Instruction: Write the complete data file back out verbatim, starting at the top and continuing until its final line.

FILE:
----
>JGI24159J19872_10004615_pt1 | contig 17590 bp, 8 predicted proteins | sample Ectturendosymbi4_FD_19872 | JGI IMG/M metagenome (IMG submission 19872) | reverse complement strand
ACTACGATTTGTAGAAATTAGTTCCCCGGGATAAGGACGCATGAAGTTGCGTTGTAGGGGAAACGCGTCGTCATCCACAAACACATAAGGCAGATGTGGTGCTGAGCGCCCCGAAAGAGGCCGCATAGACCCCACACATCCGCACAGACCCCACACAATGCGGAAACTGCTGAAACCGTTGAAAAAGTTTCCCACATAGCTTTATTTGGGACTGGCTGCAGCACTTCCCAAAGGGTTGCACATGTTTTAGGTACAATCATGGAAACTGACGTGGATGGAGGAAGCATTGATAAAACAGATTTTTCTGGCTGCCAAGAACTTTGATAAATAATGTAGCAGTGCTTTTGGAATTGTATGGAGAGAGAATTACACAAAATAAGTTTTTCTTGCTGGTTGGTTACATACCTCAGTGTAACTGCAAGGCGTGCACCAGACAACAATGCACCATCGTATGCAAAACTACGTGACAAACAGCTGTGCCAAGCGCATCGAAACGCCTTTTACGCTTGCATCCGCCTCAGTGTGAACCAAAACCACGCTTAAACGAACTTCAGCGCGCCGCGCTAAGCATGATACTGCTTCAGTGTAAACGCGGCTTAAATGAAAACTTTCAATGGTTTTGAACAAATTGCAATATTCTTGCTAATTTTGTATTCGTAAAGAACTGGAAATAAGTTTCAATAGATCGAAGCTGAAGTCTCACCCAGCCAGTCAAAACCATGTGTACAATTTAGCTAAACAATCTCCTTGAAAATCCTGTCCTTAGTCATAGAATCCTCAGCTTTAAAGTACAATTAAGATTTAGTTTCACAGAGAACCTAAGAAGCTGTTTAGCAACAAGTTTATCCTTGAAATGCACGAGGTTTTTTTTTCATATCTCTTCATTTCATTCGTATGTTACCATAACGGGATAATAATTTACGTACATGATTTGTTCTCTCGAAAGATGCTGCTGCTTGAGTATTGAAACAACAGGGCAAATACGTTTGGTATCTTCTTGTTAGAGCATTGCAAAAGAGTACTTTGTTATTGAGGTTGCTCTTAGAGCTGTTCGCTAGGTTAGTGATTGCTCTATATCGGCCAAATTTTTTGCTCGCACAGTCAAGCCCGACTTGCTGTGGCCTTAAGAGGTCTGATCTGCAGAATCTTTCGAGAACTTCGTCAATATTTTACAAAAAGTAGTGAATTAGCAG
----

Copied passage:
>JGI24159J19872_10004615_pt1 | contig 17590 bp, 8 predicted proteins | sample Ectturendosymbi4_FD_19872 | JGI IMG/M metagenome (IMG submission 19872) | reverse complement strand
ACTACGATTTGTAGAAATTAGTTCCCCGGGATAAGGACGCATGAAGTTGCGTTGTAGGGGAAACGCGTCGTCATCCACAAACACATAAGGCAGATGTGGTGCTGAGCGCCCCGAAAGAGGCCGCATAGACCCCACACATCCGCACAGACCCCACACAATGCGGAAACTGCTGAAACCGTTGAAAAAGTTTCCCACATAGCTTTATTTGGGACTGGCTGCAGCACTTCCCAAAGGGTTGCACATGTTTTAGGTACAATCATGGAAACTGACGTGGATGGAGGAAGCATTGATAAAACAGATTTTTCTGGCTGCCAAGAACTTTGATAAATAATGTAGCAGTGCTTTTGGAATTGTATGGAGAGAGAATTACACAAAATAAGTTTTTCTTGCTGGTTGGTTACATACCTCAGTGTAACTGCAAGGCGTGCACCAGACAACAATGCACCATCGTATGCAAAACTACGTGACAAACAGCTGTGCCAAGCGCATCGAAACGCCTTTTACGCTTGCATCCGCCTCAGTGTGAACCAAAACCACGCTTAAACGAACTTCAGCGCGCCGCGCTAAGCATGATACTGCTTCAGTGTAAACGCGGCTTAAATGAAAACTTTCAATGGTTTTGAACAAATTGCAATATTCTTGCTAATTTTGTATTCGTAAAGAACTGGAAATAAGTTTCAATAGATCGAAGCTGAAGTCTCACCCAGCCAGTCAAAACCATGTGTACAATTTAGCTAAACAATCTCCTTGAAAATCCTGTCCTTAGTCATAGAATCCTCAGCTTTAAAGTACAATTAAGATTTAGTTTCACAGAGAACCTAAGAAGCTGTTTAGCAACAAGTTTATCCTTGAAATGCACGAGGTTTTTTTTTCATATCTCTTCATTTCATTCGTATGTTACCATAACGGGATAATAATTTACGTACATGATTTGTTCTCTCGAAAGATGCTGCTGCTTGAGTATTGAAACAACAGGGCAAATACGTTTGGTATCTTCTTGTTAGAGCATTGCAAAAGAGTACTTTGTTATTGAGGTTGCTCTTAGAGCTGTTCGCTAGGTTAGTGATTGCTCTATATCGGCCAAATTTTTTGCTCGCACAGTCAAGCCCGACTTGCTGTGGCCTTAAGAGGTCTGATCTGCAGAATCTTTCGAGAACTTCGTCAATATTTTACAAAAAGTAGTGAATTAGCAG